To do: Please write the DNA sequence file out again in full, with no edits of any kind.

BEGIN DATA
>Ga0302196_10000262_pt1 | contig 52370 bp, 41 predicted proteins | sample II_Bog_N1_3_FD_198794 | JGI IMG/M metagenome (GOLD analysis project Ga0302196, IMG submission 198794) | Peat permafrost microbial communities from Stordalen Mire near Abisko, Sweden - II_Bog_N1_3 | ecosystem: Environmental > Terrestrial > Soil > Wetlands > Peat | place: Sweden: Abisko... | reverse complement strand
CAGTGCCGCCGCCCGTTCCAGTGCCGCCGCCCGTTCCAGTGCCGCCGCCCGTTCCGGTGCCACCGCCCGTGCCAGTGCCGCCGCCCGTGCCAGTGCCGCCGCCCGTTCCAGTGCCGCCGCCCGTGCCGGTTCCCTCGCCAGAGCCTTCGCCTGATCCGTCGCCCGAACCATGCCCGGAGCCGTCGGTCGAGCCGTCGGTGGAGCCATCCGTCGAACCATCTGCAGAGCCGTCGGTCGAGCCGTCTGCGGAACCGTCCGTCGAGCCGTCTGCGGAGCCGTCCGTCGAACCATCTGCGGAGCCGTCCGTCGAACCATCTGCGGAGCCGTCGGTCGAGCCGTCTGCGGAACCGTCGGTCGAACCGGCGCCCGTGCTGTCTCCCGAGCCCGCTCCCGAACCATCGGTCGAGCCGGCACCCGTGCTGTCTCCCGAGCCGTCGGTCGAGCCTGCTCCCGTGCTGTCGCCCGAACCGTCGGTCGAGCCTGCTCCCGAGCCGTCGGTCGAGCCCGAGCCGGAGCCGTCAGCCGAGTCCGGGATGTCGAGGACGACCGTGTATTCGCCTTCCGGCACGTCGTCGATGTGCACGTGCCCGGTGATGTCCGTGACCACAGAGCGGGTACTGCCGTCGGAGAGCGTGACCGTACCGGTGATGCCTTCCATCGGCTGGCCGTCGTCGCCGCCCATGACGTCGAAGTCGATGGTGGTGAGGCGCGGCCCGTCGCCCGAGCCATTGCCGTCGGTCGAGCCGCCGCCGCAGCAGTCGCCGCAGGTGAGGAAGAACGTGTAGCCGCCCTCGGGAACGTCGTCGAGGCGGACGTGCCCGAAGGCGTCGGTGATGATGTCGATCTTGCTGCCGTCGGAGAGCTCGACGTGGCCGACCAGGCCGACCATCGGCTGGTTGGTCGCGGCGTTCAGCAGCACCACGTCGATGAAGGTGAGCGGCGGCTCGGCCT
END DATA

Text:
>Ga0302196_10000262_pt1 | contig 52370 bp, 41 predicted proteins | sample II_Bog_N1_3_FD_198794 | JGI IMG/M metagenome (GOLD analysis project Ga0302196, IMG submission 198794) | Peat permafrost microbial communities from Stordalen Mire near Abisko, Sweden - II_Bog_N1_3 | ecosystem: Environmental > Terrestrial > Soil > Wetlands > Peat | place: Sweden: Abisko... | reverse complement strand
CAGTGCCGCCGCCCGTTCCAGTGCCGCCGCCCGTTCCAGTGCCGCCGCCCGTTCCGGTGCCACCGCCCGTGCCAGTGCCGCCGCCCGTGCCAGTGCCGCCGCCCGTTCCAGTGCCGCCGCCCGTGCCGGTTCCCTCGCCAGAGCCTTCGCCTGATCCGTCGCCCGAACCATGCCCGGAGCCGTCGGTCGAGCCGTCGGTGGAGCCATCCGTCGAACCATCTGCAGAGCCGTCGGTCGAGCCGTCTGCGGAACCGTCCGTCGAGCCGTCTGCGGAGCCGTCCGTCGAACCATCTGCGGAGCCGTCCGTCGAACCATCTGCGGAGCCGTCGGTCGAGCCGTCTGCGGAACCGTCGGTCGAACCGGCGCCCGTGCTGTCTCCCGAGCCCGCTCCCGAACCATCGGTCGAGCCGGCACCCGTGCTGTCTCCCGAGCCGTCGGTCGAGCCTGCTCCCGTGCTGTCGCCCGAACCGTCGGTCGAGCCTGCTCCCGAGCCGTCGGTCGAGCCCGAGCCGGAGCCGTCAGCCGAGTCCGGGATGTCGAGGACGACCGTGTATTCGCCTTCCGGCACGTCGTCGATGTGCACGTGCCCGGTGATGTCCGTGACCACAGAGCGGGTACTGCCGTCGGAGAGCGTGACCGTACCGGTGATGCCTTCCATCGGCTGGCCGTCGTCGCCGCCCATGACGTCGAAGTCGATGGTGGTGAGGCGCGGCCCGTCGCCCGAGCCATTGCCGTCGGTCGAGCCGCCGCCGCAGCAGTCGCCGCAGGTGAGGAAGAACGTGTAGCCGCCCTCGGGAACGTCGTCGAGGCGGACGTGCCCGAAGGCGTCGGTGATGATGTCGATCTTGCTGCCGTCGGAGAGCTCGACGTGGCCGACCAGGCCGACCATCGGCTGGTTGGTCGCGGCGTTCAGCAGCACCACGTCGATGAAGGTGAGCGGCGGCTCGGCCT